Ask the Vet

Pets Licking People Plates

(chendongshan, Getty Images)

READER: My husband lets the dogs eat out of the skillet after it cools. I don't believe humans and animals should share the same dishes. He says it's safe. I want to know who is right.

Dr. McMillan: Well, anytime I'm called upon to settle a family argument, I know I'm in a no-win situation. The truth is that allowing our pets to help clean up dishes and cooking utensils is a very common practice. I found one study that reported one in six households allows its dogs to lick the plates. I think some of the other five households may not be telling the truth.

But, it's true there is risk in this practice. Pets' mouths can harbor bacteria such as salmonella, which are not always destroyed by dishwashing. In addition, many of our foods can be dangerous to pets, including chocolate, onions, garlic, chives and grapes.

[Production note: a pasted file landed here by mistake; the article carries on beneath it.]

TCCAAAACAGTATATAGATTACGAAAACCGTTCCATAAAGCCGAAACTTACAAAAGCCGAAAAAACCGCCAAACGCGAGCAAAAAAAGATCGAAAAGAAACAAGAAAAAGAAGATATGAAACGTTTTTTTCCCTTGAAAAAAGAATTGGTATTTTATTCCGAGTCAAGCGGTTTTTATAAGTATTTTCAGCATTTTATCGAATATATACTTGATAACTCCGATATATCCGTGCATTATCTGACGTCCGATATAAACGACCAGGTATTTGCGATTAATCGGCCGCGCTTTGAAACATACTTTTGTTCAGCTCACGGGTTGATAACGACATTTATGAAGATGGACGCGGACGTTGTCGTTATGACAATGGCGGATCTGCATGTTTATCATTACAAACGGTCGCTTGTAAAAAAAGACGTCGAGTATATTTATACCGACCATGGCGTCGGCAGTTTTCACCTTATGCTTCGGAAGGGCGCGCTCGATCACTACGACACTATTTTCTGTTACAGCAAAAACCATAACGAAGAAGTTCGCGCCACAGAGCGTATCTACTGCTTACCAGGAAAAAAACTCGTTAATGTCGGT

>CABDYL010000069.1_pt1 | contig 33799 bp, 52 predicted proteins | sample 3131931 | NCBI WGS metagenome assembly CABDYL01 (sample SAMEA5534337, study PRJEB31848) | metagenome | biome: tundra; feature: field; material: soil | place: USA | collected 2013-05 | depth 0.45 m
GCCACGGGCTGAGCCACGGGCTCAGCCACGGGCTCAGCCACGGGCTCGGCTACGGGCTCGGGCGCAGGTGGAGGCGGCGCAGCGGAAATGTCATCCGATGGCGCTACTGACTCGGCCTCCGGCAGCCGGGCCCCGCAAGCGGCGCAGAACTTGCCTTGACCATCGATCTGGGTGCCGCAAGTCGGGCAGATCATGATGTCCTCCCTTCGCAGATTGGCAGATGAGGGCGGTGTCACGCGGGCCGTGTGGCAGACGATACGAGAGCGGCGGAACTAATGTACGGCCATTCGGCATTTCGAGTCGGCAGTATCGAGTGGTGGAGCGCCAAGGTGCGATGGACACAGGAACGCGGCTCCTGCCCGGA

For those who are going to continue this practice, my advice is that you need to be sure to practice good sanitation in the kitchen. Sinks, countertops, cutting boards and other kitchen utensils can be contaminated with bacteria or parasites. That risk is probably greater from the preparation of fruits, vegetables and meats than from our pets, however.

Beyond letting your pets lick your dishes and cooking utensils, it's important that their own bowls be kept clean. Food and water bowls should be stainless steel or ceramic, and without chips. Plastic bowls scratch easily and are more difficult to sanitize. Be sure that your pets' bowls are regularly cleaned; ideally, this means you run them through the dishwater separately.


-- Please contact your veterinarian with questions pertaining to the health of your herd. Every operation is unique, and the information in this column does not pertain to all situations. This is not intended as medical advice but is purely for informational purposes.

-- Write Dr. Ken McMillan at Ask The Vet, 2204 Lakeshore Dr., Suite 415, Birmingham, AL 35209, or email